I’ve seen you mention June Jordan over and over in interviews. I know that you studied in her Poetry for the People (P4P) program at UC Berkeley and list it as a huge influence in your development as a poet. I came across this quote from her—
The task of a poet of color, a black poet, as a people hated and despised, is to rally the spirit of your folks … I have to get myself together and figure out an angle, a perspective, that is an offering, that other folks can use to pick themselves up, to rally and to continue or, even better, to jump higher, to reach more extensively in solidarity with even more varieties of people to accomplish something.
Can you talk a little about the program and why it was so important to you? What do you think your role is, as a poet?
There’s this vein of self-affirmation that runs through that generation of radical poets—this need to define and affirm a collective identity that is otherwise despised. That’s actually one place where I feel I split off. Maybe it’s a generational thing, maybe it’s just because I think of poetry, right now, at least, in the way Dunya Mikhail, the Iraqi poet, described it—as diagnostic, rather than curative. I think June was a poet of vision, and I think that I’m more reflective. I haven’t quite gotten to that moment of vision yet. I just trust and know that certain lives need to be looked at very closely, and need to be grieved, and need to be considered—and affirmed, I guess.
The P4P program was the most rigorous education I’ve ever received. It’s an amazing pedagogical model that June Jordan set up after decades of teaching. My understanding is that she was teaching an African American poetry course in the African American Studies department at Berkeley, and a women’s poetry course in what was then the Women’s Studies department, and she’d walk into these classrooms, and one class would be predominantly African American men reading African American poets, and the women’s studies classroom was predominantly white women reading women poets separately. She thought, These two classes need to be in the same room, and they need to be talking to each other. That’s how she came up with P4P, which was housed in the African American Studies department.
Each year, the program would focus on three different ethnic groups that we would have to learn to somehow define and describe a history of. When I took the class, it was one of the few—if not the only—class that was teaching Arab and Arab American poetry on campus. She started doing that right after the first Gulf War started.
As a student, you were in a class that you’re co-teaching with other undergraduate students and members of the community. You see a poetry that’s not being taught, and that you yourself know zero about, and instead of just lamenting that you’ll never have the expertise, you just figure it out. You read as much as you can, and you get up in front of the class and give a lecture. Maybe you fail publicly, but it has to be done. When you see work that’s not being done, you go and you do it. You don’t wait for someone else to.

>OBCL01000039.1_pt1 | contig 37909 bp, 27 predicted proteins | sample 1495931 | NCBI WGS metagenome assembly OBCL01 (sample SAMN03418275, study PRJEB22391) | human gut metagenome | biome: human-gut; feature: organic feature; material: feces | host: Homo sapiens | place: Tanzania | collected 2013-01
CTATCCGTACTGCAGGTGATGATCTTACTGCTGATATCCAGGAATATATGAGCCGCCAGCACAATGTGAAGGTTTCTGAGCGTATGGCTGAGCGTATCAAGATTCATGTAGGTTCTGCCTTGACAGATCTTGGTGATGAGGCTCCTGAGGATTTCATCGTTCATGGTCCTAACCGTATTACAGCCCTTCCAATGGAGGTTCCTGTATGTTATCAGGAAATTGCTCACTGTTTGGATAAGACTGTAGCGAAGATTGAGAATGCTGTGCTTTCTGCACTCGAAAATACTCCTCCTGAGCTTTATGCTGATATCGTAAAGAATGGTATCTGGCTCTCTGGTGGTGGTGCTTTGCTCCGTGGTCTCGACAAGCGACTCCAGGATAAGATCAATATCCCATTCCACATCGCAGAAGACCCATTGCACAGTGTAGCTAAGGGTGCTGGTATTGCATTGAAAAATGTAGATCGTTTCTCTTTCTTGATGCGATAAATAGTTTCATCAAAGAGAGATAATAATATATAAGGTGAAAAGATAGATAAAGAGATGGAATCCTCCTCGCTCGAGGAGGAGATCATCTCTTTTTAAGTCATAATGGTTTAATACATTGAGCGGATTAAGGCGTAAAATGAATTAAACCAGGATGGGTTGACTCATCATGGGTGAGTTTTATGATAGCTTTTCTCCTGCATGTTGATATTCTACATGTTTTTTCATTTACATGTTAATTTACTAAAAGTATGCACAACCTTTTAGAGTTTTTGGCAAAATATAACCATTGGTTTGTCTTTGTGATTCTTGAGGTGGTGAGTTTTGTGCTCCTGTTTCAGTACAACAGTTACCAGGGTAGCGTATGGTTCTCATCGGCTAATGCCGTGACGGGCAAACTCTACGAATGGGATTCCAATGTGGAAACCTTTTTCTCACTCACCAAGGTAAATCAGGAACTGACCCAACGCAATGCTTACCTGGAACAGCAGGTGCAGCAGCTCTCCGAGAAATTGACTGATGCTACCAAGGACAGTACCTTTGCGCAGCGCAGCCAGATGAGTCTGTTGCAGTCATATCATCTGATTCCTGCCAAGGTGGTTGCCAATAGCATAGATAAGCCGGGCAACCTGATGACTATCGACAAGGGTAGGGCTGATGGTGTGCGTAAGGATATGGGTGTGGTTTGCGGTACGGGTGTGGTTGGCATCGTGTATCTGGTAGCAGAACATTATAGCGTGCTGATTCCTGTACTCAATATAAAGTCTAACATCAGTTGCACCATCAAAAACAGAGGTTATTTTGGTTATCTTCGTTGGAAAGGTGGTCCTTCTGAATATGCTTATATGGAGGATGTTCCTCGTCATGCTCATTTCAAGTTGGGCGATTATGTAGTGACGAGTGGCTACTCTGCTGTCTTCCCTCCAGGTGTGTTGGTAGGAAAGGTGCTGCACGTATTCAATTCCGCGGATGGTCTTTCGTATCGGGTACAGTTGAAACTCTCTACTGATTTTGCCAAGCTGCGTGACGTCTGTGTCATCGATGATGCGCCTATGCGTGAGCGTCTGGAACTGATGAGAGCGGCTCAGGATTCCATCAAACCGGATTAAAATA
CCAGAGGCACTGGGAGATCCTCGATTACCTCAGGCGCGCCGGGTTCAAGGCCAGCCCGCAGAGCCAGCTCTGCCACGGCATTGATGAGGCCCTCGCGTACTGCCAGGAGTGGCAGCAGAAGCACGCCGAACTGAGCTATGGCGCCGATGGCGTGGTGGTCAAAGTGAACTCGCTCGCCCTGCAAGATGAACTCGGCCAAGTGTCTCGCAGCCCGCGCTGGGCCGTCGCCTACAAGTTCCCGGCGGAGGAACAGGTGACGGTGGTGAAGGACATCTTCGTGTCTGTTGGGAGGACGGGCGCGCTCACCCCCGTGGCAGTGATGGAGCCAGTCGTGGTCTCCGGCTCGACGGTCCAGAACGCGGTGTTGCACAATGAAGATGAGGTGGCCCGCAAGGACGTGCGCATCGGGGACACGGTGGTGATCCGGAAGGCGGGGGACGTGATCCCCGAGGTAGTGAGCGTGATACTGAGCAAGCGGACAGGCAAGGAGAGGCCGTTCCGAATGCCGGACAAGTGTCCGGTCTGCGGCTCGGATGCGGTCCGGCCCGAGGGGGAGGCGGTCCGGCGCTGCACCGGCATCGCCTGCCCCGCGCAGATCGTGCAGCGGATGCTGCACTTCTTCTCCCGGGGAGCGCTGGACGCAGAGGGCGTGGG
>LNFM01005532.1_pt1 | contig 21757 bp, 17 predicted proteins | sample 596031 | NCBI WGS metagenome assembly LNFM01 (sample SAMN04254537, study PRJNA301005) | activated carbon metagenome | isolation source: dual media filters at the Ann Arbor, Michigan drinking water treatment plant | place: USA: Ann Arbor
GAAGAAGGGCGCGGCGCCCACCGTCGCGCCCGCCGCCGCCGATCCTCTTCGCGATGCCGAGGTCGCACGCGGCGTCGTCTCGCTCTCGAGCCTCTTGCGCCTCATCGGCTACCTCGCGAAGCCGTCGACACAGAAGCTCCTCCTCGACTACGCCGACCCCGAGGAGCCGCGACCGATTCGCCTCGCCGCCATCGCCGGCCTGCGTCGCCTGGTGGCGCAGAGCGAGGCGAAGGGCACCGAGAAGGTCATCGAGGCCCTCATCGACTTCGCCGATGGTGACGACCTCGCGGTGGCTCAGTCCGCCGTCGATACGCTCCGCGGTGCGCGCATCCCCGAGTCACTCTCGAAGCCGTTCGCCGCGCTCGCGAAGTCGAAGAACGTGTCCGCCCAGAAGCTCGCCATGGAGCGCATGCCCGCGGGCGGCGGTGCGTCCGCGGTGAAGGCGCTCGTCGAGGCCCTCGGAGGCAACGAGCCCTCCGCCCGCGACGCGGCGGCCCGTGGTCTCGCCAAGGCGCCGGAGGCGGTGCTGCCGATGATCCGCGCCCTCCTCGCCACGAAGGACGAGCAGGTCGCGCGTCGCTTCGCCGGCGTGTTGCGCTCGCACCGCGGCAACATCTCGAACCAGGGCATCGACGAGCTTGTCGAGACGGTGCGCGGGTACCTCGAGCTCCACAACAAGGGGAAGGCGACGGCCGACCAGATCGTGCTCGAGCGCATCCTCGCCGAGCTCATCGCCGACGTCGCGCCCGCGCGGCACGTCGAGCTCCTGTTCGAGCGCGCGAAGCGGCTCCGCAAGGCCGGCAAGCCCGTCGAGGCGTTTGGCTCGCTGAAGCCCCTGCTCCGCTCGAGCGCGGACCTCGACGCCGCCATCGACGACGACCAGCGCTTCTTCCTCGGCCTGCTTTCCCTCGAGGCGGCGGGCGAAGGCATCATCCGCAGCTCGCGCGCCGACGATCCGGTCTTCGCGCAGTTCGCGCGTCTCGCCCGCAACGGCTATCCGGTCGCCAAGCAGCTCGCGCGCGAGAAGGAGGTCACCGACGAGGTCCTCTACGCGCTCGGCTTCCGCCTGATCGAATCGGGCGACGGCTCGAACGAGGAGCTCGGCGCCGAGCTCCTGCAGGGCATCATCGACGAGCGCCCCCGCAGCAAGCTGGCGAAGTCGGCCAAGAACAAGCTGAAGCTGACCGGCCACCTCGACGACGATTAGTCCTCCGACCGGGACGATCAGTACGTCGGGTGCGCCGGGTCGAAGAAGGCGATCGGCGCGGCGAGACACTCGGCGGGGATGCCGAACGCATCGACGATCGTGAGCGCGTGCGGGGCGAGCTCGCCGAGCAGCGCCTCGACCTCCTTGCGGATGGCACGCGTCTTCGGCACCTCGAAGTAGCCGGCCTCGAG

I haven’t really seen a model that is so pedagogically complete and radical anywhere. It was her attempt at Martin Luther King Jr.’s “Beloved Community.” It was the closest I’ve gotten, for sure.
Jordan was all about building multicultural alliances. I wonder how you, as an Iranian American, interact with the various racial justice movements in America that—at least at the moment—are dominated by discussions of anti-Black and anti-Latinx racism.
I think we need to be very, very specific in naming the racism, the multiplicity of racisms, we face. Meaning anti-Black and anti-Latinx racism, for example, must be named and highlighted. This does not preclude my own involvement or visibility as an Iranian American, and I shouldn’t be the measure by which this conversation is had, anyway. I think the more specific we are, the more inevitable it becomes to see the relationship between various powers. If we are naming the arrest of black men without charge and without trial, for example, well, I have something to add to that, something that wouldn’t be added if the conversation remained “we all face racism.” The more specific we become, the more obvious the relationship between these oppressions, the more dangerous and visionary the conversation.
You ask about movements. I do want to step back for a moment and say I believe all action is political, and poetry is an action, so I believe poetry is political, period. I have a hard time, though, saying that my poetry is activist, or that poetry in general is activist. For me there’s an important distinction to be made. I don’t want to front. As political as my work might be, and as much as I might be thinking about how these things play out globally, as much as I might think or write about anti-Black or anti-Latinx racism, I haven’t been to a meeting in a long time. That’s the most direct way I can put it.
Zinzi Clemmons’s debut novel, What We Lose, is forthcoming from Viking. She currently serves as deputy editor for Phoneme Media, and lives in Los Angeles.